I assume publishers spent money on cover art when the covers often sold books. And I guess, since ebooks aren’t displayed in bookstores, publishers feel little need to sell books by their covers anymore.

If you look at the cover art from 2016 – here’s a selection at the old SF Signal site, and look at a selection of cover art from the 1960s and 1970s at Science Fiction and Other Suspect Ruminations, you’ll notice, at least in my mind, that cover art is less creative.

For fun, I thought I’d give a brief history of these two covers. Tunnel in the Sky has never had any great covers, but some of them were not bad. The Door into Summer has one great SF cover, and a couple interesting ones. Clicking on the covers should bring up larger images.

First off, their original hardback covers from the 1950s:


Now their early paperback covers:


A couple foreign editions:


Later 20th century paperback editions:


Some 21st century versions:


And for some extra fun, here’s what The Door Into Summer looked like when it appeared  in F&SF.


These aren’t masterpieces of cover art, but they are a lot more appealing than the current covers. Can you understand why I feel cheated?

I still miss the cover art from 12” LP covers. The art on CD cases were never the same. Is migrating to digital media destroying the wonderful world of cover illustrations?


2015 Year in Reading

By James Wallace Harris, December 31, 2015

Novel of the Year

The Signature of All Things - Elizabeth Gilbert

For most of my life, my all-time favorite novel has been Have Space Suit-Will Travel by Robert A. Heinlein. It’s now The Signature of All Things by Elizabeth Gilbert. I guess I’m finally moving past my childhood. The Heinlein novel, which I first read in 1964, gave me a future to think about, but for the past several years, I’ve been looking backwards, especially into the 19th century, and The Signature of All Things captures, at least for the moment, where I’m at philosophically.

Runners Up (no order):

  • Station Eleven by Emily St. John Mandel
  • The Evolution of Bruno Littlemore by Benjamin Hale
  • To Kill A Mockingbird by Harper Lee
  • Go Set A Watchman by Harper Lee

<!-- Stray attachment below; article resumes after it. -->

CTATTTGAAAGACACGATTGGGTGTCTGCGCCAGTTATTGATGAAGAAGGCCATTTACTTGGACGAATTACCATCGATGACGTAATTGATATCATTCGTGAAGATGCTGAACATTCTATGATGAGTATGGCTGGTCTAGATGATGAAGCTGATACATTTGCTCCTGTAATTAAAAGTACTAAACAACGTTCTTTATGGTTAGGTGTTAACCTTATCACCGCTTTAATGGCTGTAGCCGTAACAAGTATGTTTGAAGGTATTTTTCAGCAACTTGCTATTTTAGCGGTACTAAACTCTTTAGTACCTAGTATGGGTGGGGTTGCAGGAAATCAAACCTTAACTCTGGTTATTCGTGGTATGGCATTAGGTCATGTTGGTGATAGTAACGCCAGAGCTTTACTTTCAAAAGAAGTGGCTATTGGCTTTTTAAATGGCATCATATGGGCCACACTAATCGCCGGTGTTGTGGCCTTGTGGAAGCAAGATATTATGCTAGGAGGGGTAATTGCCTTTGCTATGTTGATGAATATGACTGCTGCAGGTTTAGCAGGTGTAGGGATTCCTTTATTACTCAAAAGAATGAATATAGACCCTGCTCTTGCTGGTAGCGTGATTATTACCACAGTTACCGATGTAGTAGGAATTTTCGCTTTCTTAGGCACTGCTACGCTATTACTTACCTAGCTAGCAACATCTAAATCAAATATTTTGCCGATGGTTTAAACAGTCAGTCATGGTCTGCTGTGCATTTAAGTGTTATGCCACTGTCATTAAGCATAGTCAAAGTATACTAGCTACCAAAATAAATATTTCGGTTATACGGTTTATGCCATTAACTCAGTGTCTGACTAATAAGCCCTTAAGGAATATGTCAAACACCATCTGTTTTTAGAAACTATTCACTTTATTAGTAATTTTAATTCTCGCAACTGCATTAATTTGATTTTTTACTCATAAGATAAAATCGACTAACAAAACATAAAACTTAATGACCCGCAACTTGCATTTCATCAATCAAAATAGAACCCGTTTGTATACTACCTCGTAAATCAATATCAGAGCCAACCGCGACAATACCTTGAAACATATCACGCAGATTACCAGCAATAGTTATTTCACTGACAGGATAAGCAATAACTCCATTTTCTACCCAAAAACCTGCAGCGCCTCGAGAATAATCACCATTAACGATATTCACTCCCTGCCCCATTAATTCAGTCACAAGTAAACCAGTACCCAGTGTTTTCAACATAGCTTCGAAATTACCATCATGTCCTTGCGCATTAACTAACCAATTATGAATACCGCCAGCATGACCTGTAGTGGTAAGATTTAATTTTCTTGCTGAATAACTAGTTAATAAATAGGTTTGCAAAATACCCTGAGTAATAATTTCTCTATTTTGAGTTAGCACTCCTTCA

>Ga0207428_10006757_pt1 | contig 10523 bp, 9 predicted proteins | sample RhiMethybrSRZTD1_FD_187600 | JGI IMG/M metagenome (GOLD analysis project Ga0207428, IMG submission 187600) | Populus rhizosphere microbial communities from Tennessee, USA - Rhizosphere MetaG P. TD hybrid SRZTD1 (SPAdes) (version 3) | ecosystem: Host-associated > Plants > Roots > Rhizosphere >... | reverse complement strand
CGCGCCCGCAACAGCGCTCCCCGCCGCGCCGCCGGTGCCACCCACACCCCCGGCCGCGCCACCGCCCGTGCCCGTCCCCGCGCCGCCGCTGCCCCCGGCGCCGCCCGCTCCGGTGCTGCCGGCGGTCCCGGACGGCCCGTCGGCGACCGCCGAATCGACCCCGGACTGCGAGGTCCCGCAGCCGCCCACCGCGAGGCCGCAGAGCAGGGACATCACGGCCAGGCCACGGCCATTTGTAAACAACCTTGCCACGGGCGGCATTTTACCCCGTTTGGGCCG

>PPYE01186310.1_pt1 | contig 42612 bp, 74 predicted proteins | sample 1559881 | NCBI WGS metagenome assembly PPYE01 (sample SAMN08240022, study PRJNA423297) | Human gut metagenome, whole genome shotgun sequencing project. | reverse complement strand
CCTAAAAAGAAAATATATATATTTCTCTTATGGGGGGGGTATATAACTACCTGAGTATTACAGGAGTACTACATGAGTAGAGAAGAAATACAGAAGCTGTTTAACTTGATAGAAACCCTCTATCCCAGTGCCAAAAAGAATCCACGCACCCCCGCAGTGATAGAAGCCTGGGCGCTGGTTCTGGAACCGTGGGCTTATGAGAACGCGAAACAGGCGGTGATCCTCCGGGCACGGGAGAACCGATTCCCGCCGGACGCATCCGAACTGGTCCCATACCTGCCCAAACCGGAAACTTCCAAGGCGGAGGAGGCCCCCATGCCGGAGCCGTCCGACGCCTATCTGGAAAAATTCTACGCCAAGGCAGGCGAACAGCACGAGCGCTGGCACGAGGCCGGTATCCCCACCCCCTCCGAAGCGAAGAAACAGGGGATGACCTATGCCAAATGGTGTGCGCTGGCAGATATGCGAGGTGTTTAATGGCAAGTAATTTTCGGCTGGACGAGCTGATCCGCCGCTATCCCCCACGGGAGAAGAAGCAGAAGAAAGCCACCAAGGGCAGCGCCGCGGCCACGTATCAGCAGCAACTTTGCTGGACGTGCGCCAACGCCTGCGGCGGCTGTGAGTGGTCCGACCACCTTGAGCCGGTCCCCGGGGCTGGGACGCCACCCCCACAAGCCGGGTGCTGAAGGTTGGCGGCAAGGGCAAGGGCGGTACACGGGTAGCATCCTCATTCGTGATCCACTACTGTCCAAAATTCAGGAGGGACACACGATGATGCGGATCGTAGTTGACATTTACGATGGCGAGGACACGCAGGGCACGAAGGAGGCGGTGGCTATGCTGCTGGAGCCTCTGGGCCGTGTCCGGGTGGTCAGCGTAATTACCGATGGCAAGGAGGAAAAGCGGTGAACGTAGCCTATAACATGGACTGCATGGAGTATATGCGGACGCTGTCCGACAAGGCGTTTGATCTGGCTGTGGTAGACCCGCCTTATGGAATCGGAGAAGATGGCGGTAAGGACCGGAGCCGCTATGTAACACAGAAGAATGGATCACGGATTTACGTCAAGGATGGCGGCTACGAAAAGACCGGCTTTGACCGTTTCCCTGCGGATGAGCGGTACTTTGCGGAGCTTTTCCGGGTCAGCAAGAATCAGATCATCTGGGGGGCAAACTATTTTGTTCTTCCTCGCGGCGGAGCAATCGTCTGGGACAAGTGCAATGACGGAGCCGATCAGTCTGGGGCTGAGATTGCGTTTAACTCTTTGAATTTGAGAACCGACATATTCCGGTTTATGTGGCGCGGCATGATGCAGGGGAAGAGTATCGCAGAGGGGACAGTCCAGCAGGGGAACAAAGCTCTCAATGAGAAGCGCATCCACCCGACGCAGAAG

• Bleak House by Charles Dickens
  • The Broken Bubble by Philip K. Dick
  • The Man in the High Castle by Philip K. Dick

This was a very good year for fiction. I read many more great novels, but these are the ones that shook me up. If you look at the full list of books below that I read in 2015, you’ll see some astounding novels I’m leaving off. This was an excellent year for new science fiction (Aurora, Seveneves, The Water Knife), but I can’t bring myself to consider them in the runner up category.

Nonfiction Book of the Year

This Changes Everything - Naomi Klein

This Changes Everything by Naomi Klein is powerful statement about our future. Klein makes a great case that capitalism is at fault for our environmental problems. This is one of those books that everyone should read but won’t.

Runners Up (no order):

  • The Meaning of Human Existence by Edward O. Wilson
  • The Sixth Extinction by Elizabeth Kolbert
  • Sapiens by Yuval Noah Harari
  • Being Mortal by Atul Gawande
  • Spinster by Kate Bolick

It was also a great year for nonfiction. One of my reading goals last year was to read more nonfiction. I didn’t work as planned, but I do think I’m reading a bit more nonfiction.

Reading Log for 2015

Author Title Finished Format Year
Timothy A. Pychyl Solving the Procrastination Puzzle 2015-01-03 Audio 2013
Roger Zelazny This Immortal 2015-01-06 Hardback 1966
Albert Camus The Stranger 2015-01-06 Audio 1942
Ray Bradbury The Martian Chronicles 2015-01-09 Audio 1950
Kevin Birmingham The Most Dangerous Book 2015-01-17 Audio 2014
Edmond Hamilton City at World’s End 2015-01-19 Audio – Yahoo 1951
Edward O. Wilson The Meaning of Human Existence 2015-01-23 Library hardback 2014